[ UK /flˈætfʊt/ ]
  1. a policeman who patrols a given region
  2. a foot afflicted with a fallen arch; abnormally flattened and spread out
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How To Use flatfoot In A Sentence

  • The flatfoot takes Fred's side, since Fred looks like a big shot, though Fred only wants to smooth things over.
  • With the single-step and double-step run, it's all about being on the balls of your feet and not being flatfooted. The Sun
  • The Wife and Daughter, frightened as they are, raise their heads uppishly and follow flatfooted, sustained by a sense of their Sunday clothes and social consequence. Back to Methuselah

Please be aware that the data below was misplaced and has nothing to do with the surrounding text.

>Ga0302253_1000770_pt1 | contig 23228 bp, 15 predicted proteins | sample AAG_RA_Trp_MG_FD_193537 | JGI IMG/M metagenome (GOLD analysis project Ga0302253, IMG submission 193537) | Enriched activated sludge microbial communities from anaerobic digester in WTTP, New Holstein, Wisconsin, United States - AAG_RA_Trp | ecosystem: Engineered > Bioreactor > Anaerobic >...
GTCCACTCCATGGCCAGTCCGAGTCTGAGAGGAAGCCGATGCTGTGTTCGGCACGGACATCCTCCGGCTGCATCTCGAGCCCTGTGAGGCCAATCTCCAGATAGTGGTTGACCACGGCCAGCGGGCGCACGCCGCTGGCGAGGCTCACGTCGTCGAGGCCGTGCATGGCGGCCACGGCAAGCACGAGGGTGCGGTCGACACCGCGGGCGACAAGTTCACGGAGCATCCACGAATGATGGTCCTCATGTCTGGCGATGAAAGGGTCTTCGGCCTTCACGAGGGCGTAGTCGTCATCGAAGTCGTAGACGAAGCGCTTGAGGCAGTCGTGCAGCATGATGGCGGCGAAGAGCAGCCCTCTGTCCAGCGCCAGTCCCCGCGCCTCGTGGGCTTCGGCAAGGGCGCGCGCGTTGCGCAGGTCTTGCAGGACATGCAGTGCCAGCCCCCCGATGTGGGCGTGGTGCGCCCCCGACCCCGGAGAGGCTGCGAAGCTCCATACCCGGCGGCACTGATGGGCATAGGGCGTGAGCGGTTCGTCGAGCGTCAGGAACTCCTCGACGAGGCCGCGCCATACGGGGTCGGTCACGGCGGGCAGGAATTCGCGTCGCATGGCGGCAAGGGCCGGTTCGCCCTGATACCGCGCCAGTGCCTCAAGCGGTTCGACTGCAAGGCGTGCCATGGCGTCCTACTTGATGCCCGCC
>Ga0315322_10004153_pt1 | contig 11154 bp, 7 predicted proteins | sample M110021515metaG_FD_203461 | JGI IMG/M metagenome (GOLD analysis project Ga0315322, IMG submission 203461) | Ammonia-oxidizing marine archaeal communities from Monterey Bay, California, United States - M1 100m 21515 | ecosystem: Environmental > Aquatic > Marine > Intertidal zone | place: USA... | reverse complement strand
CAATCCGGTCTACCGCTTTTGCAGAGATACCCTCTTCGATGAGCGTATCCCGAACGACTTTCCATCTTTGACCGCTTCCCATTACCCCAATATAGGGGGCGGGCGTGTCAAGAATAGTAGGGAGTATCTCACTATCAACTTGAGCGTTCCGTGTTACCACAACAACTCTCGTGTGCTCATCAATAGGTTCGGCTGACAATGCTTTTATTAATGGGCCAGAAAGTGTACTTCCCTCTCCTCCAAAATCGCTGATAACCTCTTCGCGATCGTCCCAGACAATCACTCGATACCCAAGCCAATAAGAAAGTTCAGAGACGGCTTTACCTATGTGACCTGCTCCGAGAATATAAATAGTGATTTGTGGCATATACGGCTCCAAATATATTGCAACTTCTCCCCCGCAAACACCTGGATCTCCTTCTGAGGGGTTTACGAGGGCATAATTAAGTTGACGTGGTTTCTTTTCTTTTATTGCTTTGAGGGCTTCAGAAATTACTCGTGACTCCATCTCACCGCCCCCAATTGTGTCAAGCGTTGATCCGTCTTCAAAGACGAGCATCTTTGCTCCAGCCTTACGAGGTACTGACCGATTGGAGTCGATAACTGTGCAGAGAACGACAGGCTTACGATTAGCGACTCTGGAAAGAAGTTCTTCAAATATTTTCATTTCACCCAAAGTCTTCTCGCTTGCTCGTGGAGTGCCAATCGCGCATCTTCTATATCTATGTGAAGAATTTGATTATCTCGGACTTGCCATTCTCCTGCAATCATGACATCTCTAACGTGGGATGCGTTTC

• The cops investigating the ‘love killer’ aren't the hard-bitten, cynical flatfoots one expects in a noir.
  • Avoid being flatfooted and adopt a heel-toe action to your stride. The Sun
  • He was flatfooted, knock-kneed and didn't remotely move his hips, just waved his arms like a lamppost. The Sun
  • You may experience pain on your inner ankle and gradually lose the inner arch on the bottom of your foot, leading to flatfoot.
  • It does not require a platoon of flatfoots to make discreet inquiries.
  • But thanks to the flatfooted regime of the 1930s, means testing remains anathema. Times, Sunday Times
  • It's illegal, of course, but Benny keeps it in operation by greasing the palms of the local flatfoots, a maneuver which takes no small amount of dexterity.
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